Bristol Airport has apologised and said a full internal investigation is due to take place.

They said replacement Easter eggs are also due to be sent to the children.

Good show.

Airport security staff aren’t particularly known for their delicate touch and sensitive nature. Still – at least the eggs weren’t left to the mercy of baggage handlers!  They’d have been smashed to smithereens by rough handling or eaten by the handlers during one of their countless work breaks had the eggs not have been packed as hand luggage.

Friday, 4 April 2014

Court stenographer apes Jack Torrance from The Shining

Well, in some respects.

All Work and No Play
From the New York Post 03/04/14:

An alcoholic Manhattan court stenographer went rogue, channeling his inner “Shining” during a high-profile criminal trial and repeatedly typing, “I hate my job, I hate my job” instead of the trial dialogue, sources told The Post.

Heeeres Johnnny!  Be right back

The bizarre antics by Daniel Kochanski, who has since been fired, wreaked havoc on some 30 Manhattan court cases, sources said, and now officials are scrambling to repair the damage.

One high-level source said his “gibberish” typing may have jeopardized hard-won convictions by giving criminals the chance to claim crucial evidence is missing.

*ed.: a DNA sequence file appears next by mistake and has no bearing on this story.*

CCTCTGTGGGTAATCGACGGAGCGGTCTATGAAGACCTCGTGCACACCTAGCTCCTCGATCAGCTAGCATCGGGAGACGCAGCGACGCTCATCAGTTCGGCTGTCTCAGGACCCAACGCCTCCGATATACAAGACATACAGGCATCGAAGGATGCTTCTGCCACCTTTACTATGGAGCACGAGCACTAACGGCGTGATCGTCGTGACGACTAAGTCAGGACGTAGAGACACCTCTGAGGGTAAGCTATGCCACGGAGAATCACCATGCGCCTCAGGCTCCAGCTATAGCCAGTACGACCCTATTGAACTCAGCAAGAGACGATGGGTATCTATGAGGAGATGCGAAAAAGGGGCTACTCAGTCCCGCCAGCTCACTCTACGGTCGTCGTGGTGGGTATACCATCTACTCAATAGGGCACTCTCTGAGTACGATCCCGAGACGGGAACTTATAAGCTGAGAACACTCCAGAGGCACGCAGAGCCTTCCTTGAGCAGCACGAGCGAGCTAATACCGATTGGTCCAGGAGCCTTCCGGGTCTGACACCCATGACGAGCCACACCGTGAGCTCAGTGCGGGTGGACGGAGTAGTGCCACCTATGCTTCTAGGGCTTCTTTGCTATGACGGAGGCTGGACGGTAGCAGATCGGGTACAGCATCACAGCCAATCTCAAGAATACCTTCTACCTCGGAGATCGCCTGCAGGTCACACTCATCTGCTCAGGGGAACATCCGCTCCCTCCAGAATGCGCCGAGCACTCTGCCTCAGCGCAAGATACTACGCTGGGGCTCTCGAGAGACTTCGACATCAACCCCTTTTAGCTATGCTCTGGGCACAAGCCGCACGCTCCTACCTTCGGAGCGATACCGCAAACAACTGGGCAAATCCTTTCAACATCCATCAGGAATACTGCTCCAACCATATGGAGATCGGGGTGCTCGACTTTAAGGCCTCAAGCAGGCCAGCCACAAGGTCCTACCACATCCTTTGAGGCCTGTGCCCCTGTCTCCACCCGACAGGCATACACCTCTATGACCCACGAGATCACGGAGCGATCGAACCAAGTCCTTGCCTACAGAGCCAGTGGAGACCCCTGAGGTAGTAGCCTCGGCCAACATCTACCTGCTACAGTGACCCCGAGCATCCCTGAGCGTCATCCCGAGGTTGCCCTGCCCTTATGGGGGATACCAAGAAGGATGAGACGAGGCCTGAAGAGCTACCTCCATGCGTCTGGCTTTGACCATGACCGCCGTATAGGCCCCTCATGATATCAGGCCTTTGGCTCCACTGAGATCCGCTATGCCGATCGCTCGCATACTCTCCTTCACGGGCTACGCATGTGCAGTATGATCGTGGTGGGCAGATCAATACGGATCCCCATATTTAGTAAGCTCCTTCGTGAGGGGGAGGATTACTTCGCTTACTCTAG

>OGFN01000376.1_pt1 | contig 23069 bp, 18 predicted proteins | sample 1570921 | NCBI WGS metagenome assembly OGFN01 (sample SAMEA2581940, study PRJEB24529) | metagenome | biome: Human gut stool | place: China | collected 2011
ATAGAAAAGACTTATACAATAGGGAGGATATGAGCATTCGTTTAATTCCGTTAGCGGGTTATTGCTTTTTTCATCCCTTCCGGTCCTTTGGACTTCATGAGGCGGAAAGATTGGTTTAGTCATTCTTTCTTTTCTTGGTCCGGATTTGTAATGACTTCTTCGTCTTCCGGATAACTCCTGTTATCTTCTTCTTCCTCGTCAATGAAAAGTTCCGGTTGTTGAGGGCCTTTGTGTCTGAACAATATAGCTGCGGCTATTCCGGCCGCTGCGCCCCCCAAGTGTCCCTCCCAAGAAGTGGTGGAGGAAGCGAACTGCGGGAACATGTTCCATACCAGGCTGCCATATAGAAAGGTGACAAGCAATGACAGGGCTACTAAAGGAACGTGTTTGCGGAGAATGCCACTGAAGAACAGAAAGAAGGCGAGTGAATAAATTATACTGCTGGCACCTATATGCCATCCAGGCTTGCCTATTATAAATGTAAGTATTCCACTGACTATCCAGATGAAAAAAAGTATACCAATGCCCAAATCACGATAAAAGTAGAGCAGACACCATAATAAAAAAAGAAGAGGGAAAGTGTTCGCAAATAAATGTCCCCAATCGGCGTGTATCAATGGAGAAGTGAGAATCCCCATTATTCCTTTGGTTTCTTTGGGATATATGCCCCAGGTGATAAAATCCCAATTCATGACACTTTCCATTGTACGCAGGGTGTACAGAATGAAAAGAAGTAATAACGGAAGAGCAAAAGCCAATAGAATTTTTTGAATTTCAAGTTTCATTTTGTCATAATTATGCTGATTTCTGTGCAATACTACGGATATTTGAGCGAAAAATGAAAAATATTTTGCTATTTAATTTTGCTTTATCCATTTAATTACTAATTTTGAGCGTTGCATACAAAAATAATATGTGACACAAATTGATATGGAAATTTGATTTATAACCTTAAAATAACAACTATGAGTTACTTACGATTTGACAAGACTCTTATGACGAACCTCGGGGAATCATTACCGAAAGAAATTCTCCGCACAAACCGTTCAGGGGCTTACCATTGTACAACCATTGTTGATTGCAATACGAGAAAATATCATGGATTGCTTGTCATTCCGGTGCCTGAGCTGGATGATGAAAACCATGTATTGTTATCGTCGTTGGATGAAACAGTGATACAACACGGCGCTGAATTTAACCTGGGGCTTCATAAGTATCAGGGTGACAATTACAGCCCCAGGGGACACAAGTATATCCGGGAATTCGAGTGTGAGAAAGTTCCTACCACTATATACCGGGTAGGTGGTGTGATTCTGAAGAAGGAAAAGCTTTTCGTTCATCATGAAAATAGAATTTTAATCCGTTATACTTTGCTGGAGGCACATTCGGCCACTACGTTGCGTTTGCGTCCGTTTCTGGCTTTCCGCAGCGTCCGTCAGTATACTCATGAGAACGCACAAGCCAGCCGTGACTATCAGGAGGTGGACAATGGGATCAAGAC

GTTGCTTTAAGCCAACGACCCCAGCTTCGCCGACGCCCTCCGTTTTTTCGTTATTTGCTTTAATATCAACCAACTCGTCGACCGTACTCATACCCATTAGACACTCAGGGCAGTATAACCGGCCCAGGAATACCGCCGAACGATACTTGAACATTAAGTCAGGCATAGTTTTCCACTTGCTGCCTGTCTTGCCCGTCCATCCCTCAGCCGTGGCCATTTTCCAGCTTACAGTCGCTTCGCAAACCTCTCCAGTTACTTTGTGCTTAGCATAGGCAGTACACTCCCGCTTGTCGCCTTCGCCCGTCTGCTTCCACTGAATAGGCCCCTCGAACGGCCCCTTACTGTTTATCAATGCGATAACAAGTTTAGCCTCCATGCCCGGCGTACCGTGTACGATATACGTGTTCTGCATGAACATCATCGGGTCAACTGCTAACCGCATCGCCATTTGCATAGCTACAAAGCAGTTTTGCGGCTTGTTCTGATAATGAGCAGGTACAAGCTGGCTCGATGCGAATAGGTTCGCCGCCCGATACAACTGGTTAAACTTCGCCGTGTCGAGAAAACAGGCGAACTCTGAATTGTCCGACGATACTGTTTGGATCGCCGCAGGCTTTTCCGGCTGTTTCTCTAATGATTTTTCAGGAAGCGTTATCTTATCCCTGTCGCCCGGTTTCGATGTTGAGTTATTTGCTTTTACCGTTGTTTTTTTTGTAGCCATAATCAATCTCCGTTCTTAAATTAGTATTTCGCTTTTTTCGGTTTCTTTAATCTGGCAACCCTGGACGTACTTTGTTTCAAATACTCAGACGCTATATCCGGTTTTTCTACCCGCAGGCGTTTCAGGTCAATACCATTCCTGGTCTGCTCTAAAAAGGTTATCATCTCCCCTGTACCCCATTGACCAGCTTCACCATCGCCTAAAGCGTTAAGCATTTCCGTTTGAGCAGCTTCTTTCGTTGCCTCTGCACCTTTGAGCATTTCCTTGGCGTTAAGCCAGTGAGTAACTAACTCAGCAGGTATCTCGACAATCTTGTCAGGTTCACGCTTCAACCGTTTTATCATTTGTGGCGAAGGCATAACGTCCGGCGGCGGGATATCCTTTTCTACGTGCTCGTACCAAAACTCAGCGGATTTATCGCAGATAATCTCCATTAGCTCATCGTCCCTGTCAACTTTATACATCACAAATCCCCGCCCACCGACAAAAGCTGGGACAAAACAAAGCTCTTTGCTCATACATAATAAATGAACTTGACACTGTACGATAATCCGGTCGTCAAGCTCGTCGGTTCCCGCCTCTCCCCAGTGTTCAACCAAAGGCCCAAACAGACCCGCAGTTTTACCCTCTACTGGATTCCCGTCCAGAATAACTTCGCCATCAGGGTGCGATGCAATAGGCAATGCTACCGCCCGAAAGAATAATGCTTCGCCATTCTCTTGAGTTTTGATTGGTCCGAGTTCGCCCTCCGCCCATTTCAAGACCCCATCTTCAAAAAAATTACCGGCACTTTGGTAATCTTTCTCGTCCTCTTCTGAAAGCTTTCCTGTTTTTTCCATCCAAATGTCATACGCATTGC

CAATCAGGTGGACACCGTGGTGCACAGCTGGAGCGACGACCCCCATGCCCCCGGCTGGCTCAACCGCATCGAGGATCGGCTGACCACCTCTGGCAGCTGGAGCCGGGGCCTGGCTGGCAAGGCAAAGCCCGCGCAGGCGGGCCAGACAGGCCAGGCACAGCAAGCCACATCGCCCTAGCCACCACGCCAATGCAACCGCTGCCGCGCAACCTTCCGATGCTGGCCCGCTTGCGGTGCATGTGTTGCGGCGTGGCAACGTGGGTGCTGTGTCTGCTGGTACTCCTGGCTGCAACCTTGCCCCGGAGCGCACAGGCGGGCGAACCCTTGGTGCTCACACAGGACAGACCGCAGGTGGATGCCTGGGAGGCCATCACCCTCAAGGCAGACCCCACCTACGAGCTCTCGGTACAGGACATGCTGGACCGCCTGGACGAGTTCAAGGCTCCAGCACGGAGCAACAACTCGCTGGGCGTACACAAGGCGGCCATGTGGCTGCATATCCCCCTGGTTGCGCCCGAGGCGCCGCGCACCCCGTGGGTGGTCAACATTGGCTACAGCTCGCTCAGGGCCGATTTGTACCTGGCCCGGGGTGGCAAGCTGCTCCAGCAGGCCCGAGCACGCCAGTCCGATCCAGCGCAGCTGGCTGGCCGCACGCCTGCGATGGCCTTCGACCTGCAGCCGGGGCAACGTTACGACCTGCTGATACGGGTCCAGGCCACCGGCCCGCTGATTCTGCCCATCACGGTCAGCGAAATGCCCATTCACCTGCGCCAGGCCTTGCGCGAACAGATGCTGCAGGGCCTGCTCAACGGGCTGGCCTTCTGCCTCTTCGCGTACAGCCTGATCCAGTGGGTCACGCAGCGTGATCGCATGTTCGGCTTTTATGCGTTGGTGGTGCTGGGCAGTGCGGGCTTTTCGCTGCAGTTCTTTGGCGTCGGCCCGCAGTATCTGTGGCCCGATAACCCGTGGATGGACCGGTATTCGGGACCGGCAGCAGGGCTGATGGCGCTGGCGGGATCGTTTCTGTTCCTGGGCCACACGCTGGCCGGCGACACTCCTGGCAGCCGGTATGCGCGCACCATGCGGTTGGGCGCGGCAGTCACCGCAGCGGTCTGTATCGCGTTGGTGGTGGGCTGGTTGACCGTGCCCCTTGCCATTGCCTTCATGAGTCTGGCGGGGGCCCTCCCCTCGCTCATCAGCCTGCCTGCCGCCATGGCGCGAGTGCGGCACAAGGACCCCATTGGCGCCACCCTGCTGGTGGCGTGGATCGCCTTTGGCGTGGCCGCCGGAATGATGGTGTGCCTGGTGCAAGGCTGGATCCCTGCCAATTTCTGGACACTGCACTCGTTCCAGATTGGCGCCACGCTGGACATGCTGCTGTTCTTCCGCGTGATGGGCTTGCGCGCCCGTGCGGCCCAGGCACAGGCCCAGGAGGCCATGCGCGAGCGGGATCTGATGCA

A source familiar with the case said Kochanski’s transcripts of that trial were a total mess.

“It should have been questions and answers — instead it was gibberish,” the source said.

all-work-and-no-play-makes-jack-a-dull-boyAnd in a scene right out of 1980’s “The Shining,” where Jack Nicholson’s off-the-rails writer repeatedly types “All work and no play makes Jack a dull boy,” a source said of Kochanski: “He hit random keys or wrote, ‘I hate my job. I hate my job. I hate my job,’ over and over.”

I can see why court reporting might do that to someone. 

Wednesday, 2 April 2014

How to Protect Yourself from Money Laundering

Guest Post


Graphic from:

Purely by providing your bank account to facilitate money laundering, you’re acting illegally. Unfortunately, ignorance is no excuse in the eyes of the law, leading to potential jail time, unless your money laundering solicitor provides a credible defence against your apparent misdemeanours.

Be wary of any job offers that have come from nowhere, especially if they are based overseas – you will struggle to verify their legitimacy if they’re not based in this country. Always check that the company that you’re dealing with is legitimate and trustworthy. Never give away your bank details to an organisation that you don’t trust and know.

As soon as you start feeling suspicious about money laundering, contact your bank. If you’ve been given an opportunity to make ‘easy money,’ it’s likely to be too good to be true. Although each job position may be advertised differently, you will specifically have to hand over your bank account details to receive and move money.

Sometimes it can be initially challenging to spot a money laundering scheme. Always be wary about adverts that are full of poor English or contain obvious grammar and spelling mistakes. If you receive any emails which look like a scam, do not click on any of the links in the text and delete the correspondence.